Tuesday, 17 October 2017

THOMAS MORE

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"I do not care very much what men say of me, provided that God approves of me."
Thomas More

Read here about his life and his masterpiece, written in Latin, Utopia  (1516).

Monday, 16 October 2017

HAPPY BIRTHDAY, OSCAR WILDE!


Oscar Wilde was born in Dublin on 16 October 1854. He became involved in the Aesthetic Movement while studying at Magdalen College in Oxford,  and went on to become one of the century’s most brilliant poets, playwrights and essayists. 
He transgressed the oppressive boundaries of Victorian society and lived a full life, even after his reputation was ruined when his sexual orientation came to light. Read here.

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Saturday, 14 October 2017

THE RENAISSANCE - DAWN OF A NEW AGE

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The Renaissance was a period in European history, from the 14th to the 17th century, regarded as the cultural bridge between the Middle Ages and modern history. It started as a cultural movement in Italy in the Late Medieval period and later spread to the rest of Europe, marking the beginning of the Early Modern Age.
Here you can find my previous post about the Renaissance.

Wednesday, 4 October 2017

ROMANTICISM - 5^C LINGUISTICO

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"The heart is the only true source of art, the language of a pure, child-like soul. Any creation not sprung from this origin can only be artifice. Every true work of art is conceived in a hallowed hour and born in a happy one, from an impulse in the artist's heart, often without his knowledge."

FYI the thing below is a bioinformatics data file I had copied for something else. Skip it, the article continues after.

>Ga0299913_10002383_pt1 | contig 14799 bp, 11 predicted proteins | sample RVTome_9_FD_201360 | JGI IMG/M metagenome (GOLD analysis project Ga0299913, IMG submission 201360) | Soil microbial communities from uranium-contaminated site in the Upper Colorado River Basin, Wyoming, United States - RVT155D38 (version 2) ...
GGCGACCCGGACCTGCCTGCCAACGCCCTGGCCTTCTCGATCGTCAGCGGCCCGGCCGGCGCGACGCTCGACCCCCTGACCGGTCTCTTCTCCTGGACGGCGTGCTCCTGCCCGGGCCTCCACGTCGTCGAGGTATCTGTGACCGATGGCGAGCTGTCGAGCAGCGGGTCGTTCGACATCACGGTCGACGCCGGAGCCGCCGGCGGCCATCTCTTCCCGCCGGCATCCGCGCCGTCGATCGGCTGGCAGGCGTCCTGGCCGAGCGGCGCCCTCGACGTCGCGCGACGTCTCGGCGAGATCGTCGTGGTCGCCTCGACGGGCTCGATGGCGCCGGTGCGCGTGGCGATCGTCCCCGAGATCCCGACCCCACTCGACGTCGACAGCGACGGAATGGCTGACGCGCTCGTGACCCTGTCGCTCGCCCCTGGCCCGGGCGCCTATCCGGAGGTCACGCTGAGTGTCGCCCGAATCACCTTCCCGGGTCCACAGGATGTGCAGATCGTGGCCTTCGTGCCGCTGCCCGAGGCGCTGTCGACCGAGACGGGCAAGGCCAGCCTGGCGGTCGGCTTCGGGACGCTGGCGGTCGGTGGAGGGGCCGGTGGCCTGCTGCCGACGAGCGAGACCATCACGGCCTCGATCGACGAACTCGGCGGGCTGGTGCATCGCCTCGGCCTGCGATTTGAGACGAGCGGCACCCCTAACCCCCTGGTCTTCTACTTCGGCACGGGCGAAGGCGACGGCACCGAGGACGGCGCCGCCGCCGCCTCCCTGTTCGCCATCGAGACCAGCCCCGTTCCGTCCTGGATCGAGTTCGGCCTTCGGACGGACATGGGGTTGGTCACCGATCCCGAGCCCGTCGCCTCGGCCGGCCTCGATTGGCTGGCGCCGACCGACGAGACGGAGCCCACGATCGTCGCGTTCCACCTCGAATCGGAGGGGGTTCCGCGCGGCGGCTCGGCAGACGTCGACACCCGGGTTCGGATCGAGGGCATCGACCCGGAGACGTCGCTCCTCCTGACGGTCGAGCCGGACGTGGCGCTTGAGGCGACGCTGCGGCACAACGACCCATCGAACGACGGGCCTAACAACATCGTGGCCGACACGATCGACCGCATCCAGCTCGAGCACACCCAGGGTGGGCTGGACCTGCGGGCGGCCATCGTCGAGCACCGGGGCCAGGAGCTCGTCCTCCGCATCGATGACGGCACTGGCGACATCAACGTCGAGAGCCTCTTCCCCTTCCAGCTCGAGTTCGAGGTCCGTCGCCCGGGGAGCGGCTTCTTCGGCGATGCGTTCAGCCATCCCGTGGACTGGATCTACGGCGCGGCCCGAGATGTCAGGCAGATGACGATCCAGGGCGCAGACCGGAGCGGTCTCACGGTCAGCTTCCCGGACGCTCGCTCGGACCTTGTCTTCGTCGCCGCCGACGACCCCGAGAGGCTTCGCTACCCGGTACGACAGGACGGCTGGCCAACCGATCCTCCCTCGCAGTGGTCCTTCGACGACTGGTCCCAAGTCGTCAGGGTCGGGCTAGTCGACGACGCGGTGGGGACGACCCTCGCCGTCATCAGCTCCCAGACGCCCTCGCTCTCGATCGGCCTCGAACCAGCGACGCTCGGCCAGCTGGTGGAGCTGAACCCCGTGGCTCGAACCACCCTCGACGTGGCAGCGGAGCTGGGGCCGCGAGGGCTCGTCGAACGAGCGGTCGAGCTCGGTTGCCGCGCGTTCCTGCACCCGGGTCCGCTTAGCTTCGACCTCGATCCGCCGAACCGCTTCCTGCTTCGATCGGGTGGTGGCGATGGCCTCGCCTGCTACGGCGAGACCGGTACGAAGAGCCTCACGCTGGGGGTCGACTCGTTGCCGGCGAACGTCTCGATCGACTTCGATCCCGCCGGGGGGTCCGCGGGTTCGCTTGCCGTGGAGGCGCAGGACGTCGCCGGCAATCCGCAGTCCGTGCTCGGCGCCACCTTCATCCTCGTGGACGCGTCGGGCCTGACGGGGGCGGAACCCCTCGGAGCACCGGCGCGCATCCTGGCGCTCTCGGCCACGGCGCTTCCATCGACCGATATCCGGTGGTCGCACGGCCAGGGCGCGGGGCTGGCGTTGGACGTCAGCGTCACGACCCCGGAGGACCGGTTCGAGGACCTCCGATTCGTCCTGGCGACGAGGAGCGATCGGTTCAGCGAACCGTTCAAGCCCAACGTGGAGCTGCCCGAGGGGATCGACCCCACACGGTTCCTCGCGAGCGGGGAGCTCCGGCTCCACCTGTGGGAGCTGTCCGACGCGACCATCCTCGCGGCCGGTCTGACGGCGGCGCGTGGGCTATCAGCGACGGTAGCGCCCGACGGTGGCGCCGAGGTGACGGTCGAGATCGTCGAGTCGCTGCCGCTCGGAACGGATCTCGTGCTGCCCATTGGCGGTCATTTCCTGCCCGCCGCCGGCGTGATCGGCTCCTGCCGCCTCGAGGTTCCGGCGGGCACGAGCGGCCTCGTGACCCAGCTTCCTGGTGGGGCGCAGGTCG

Caspar David Friedrich

Romanticism (also known as the Romantic period) was an artistic, literary, and intellectual movement that originated in Europe toward the end of the 18th century and in most areas was at its peak in the period from 1800 to 1850. It was partly a reaction to the Industrial Revolution, the aristocratic social and political norms of the Age of Enlightenment, and the scientific rationalisation of nature.
Here you can find my previous posts about Romanticism.

Sunday, 1 October 2017

Saturday, 30 September 2017

TRUMAN CAPOTE'S BREAKFAST AT TIFFANY’S

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Born in New Orleans, Louisiana, on September 30, 1924, Truman Capote went on to become a professional writer, making waves with his debut novel Other Voices, Other Rooms. His novella Breakfast at Tiffany’s (1958) was adapted into a popular film, and his book In Cold Blood (1966) was a pioneering form of narrative non-fiction. Capote spent his later years pursuing celebrity and struggled with drug addiction. He died in 1984 in Los Angeles, California.  Read here.


Wednesday, 27 September 2017

DO vs. MAKE

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Do and Make are two verbs which frequently confuse students. In order to learn about the difference between them and when to use each one,  make sure that you read here and do some exercises here!


Tuesday, 19 September 2017

ITALO CALVINO